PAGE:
Maintenance Is The Most Important Element In Relationships – By Mpho (MrSir) Matlhabegoane

Maintenance Is The Most Important Element In Relationships

By: Mpho (MrSir) Matlhabegoane

Most of the houses I grew up admiring are not as admirable as they were before. Most of the tight friendships I had when I was young are loose now. Relatives I was close to are either nowhere near reach or we just no longer connect anymore. Even some of my performances in particular fields are rather declining than maintained and improving. To add on to that, at later stages of my life, there were skills I tapped into that I left hanging – without follow-ups, without nurturing and without maintenance. So, all of this brought me to the realization that anything commenced and built requires maintenance, and that includes relationships.

Some of the reasons why I would start or acquire something and end up not maintaining or keeping are not limited to: undermining what it would take to keep it, not being intentional about the end goal with the acquisition, not being equipped to maintain the acquired and not being aware that I had to work for the maintenance as well. More frequently than the meantime, I saw myself starting conversations I had no clue how to keep going, especially with people who were less talkative than I was. Other times I would buy an item that I would later not care for as much as I should. Oblivious to the fact that it was my responsibility to make sure that what I had stayed in good condition, I thought replacement was a way to go when things lost their fresh sense and appeal to me. More like a honeymoon phase in marriages, for it to last, I thought it was in the chances’ hands.

When I was in primary school, my late grandmother used to use Parables to teach us lessons. One of the unforgettable Parables that stood out for me is the parable about the monkey, which she titled: “Where Are My Corns?” Citing the story, she said that a monkey was collecting corn in a man’s farm. The monkey didn’t have a basket to put the corn in. So, as he was collecting, he was putting them under his armpits. Each time he put one in the armpit to go on to collect the next, the previously collected corn was falling to make room for the next one. At the end of his collection, he only went to his tree with four. Two in his palms, two in his armpits. But when he was counting during the collection, he was supposed to go home with 50. Why did he lose 46 corns during the collection? It is because he was working so much on accumulating, that he sidelined keeping. He was accumulating, yes, but he was losing them because he didn’t work on the systems of keeping them as he continued to collect more.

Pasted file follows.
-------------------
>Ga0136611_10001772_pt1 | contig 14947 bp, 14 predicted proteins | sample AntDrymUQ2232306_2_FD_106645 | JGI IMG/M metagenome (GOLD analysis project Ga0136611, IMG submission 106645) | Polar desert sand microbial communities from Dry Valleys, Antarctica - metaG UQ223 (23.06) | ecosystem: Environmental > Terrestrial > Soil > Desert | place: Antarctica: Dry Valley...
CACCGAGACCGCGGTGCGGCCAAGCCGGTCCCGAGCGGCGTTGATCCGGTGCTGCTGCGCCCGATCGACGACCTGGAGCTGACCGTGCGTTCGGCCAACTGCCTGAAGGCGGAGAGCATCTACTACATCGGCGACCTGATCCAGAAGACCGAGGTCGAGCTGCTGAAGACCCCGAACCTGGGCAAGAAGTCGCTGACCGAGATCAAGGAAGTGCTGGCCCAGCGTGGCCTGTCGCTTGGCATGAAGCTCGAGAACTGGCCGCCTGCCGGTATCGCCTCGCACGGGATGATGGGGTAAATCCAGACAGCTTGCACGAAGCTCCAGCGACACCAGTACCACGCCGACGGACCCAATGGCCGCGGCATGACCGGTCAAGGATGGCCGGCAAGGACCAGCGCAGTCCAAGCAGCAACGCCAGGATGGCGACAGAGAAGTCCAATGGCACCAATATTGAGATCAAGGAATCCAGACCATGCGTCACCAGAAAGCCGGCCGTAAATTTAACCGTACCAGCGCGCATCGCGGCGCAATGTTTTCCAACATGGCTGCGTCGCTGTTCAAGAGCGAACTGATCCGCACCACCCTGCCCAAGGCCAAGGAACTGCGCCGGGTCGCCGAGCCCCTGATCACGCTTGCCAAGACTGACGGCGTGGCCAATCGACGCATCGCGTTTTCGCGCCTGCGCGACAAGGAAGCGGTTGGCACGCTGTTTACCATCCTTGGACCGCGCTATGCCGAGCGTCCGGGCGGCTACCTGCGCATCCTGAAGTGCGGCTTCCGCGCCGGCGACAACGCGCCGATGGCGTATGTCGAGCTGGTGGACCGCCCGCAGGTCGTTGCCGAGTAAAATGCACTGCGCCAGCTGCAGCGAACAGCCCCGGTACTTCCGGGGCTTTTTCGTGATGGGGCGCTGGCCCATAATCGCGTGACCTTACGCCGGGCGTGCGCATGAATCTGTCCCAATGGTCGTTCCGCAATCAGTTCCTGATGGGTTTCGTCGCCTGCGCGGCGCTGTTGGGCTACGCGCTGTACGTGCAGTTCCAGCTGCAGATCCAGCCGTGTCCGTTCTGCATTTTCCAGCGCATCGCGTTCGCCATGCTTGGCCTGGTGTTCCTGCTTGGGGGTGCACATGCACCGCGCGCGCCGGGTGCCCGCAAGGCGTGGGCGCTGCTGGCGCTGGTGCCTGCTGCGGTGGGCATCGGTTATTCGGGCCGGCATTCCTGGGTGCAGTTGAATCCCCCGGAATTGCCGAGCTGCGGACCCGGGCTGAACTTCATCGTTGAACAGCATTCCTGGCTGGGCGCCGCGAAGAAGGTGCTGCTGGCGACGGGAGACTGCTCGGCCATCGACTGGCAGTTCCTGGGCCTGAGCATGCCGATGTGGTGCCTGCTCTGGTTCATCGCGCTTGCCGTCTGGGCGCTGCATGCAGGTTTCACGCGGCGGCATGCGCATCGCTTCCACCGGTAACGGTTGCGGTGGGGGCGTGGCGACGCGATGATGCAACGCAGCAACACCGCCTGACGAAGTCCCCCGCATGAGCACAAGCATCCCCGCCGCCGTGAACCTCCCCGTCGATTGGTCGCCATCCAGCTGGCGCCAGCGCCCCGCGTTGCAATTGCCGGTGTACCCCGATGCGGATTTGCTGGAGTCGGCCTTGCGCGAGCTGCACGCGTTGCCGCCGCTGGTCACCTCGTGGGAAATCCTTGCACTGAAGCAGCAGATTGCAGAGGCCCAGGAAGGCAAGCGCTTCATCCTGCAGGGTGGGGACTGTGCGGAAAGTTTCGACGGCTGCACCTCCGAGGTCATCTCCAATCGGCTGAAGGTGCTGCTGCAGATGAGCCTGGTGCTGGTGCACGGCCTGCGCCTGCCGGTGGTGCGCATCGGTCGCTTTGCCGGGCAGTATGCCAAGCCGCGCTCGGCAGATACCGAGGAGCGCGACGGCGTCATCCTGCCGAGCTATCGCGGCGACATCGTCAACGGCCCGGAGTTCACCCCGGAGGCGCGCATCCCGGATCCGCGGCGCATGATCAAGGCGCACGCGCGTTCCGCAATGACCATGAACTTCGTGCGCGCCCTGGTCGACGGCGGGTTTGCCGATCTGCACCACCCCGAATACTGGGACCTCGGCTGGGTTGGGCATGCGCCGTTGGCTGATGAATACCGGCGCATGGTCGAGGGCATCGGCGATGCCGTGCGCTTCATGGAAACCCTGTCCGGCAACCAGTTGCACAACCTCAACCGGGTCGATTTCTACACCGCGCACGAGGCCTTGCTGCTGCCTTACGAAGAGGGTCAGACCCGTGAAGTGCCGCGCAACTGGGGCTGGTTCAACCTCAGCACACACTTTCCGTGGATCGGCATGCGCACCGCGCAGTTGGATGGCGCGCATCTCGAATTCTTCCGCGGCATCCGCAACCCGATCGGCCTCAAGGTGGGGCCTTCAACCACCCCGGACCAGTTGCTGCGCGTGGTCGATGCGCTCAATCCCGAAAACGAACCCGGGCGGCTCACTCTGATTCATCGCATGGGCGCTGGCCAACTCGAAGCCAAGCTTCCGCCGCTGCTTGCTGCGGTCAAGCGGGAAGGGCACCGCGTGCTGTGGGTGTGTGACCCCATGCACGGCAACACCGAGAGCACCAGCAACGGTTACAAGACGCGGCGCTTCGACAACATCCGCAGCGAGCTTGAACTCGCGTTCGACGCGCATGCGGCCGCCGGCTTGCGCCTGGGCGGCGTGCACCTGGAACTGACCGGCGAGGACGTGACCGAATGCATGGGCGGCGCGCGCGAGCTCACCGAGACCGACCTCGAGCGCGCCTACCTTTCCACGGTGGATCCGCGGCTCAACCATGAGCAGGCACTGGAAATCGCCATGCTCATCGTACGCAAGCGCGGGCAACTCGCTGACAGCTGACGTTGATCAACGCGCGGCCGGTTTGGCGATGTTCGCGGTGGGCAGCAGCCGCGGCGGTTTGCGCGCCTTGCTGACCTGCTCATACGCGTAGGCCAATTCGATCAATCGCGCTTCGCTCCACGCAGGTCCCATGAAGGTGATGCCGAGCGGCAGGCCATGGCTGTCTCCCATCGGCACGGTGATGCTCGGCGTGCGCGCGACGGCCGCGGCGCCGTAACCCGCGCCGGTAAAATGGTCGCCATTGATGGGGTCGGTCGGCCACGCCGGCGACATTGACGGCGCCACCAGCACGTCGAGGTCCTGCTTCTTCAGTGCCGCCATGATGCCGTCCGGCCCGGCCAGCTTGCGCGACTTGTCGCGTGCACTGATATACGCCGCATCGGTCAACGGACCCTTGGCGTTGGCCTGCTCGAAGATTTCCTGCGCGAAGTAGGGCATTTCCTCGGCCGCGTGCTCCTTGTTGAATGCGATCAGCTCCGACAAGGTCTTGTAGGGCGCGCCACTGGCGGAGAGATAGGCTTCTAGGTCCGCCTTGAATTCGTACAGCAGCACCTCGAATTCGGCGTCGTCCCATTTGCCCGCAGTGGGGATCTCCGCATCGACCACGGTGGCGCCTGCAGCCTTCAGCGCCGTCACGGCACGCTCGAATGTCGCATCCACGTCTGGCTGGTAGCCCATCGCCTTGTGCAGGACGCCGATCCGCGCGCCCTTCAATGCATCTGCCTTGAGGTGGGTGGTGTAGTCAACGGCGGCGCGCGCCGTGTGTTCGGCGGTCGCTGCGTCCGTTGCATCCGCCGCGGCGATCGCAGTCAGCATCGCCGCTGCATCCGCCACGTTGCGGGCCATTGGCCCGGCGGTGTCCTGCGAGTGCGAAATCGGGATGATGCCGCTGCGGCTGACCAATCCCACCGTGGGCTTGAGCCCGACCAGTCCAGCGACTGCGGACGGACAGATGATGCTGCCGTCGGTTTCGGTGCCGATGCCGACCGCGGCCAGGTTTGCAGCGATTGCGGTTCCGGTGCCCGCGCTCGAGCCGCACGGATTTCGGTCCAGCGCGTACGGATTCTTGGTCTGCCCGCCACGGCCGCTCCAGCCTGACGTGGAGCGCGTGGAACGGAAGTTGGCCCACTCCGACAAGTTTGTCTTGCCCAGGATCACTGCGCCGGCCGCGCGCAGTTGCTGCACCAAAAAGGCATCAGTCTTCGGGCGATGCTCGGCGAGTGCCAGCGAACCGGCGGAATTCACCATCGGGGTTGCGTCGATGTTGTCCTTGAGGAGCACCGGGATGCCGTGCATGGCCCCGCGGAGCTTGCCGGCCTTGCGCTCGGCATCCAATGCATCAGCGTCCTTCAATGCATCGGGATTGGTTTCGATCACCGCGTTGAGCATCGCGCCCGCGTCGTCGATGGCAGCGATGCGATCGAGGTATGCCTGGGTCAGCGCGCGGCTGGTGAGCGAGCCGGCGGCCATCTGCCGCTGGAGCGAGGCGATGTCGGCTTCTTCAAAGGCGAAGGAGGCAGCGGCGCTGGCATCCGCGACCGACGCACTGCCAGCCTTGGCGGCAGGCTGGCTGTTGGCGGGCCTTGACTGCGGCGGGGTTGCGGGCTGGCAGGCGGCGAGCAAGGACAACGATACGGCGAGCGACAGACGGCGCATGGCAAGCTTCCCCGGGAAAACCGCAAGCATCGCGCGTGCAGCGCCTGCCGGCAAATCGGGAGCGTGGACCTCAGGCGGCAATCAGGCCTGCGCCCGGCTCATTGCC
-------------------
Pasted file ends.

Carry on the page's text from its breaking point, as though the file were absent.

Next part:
In my life, my other 46 corns are all the income streams I lost because I did not create systems to maintain them, and all the lost friendships because I did not reciprocate the love, care and energy – as means to maintain them. It has been in my adulthood that I had to begin being intentional about what I accumulate and how to maintain what I have accumulated. As much as it may be challenging to get something and someone, it is also challenging to keep them once you have them. With items, you only need to maintain them for as long as they serve you. With relationships, it will depend on the kind of relationship. Maintenance is a lifetime job in spousal, chaste and family relationships – and it is the most important element.


About the author:

Mpho (MrSir) Matlhabegoane is one of the A! Hub Writers. He became an Activator in 2019, and through Activate! Change Drivers, he underwent educational training with Programmes such as SWITCH Entrepreneurship Programme, National Mentorship Movement with Printing SA and Citizen Journalism with The University of Witwatersrand (Wits). He is a Mental Health Awareness Advocate, and to spread mental health awareness, he published three books that have been accepted by Gauteng Department of Education as of 2023, namely: The Story of MrSir (Word For The Record), Expanding The World Of Nerds, and Views and Emotions (Poetry Journal of MrSir).

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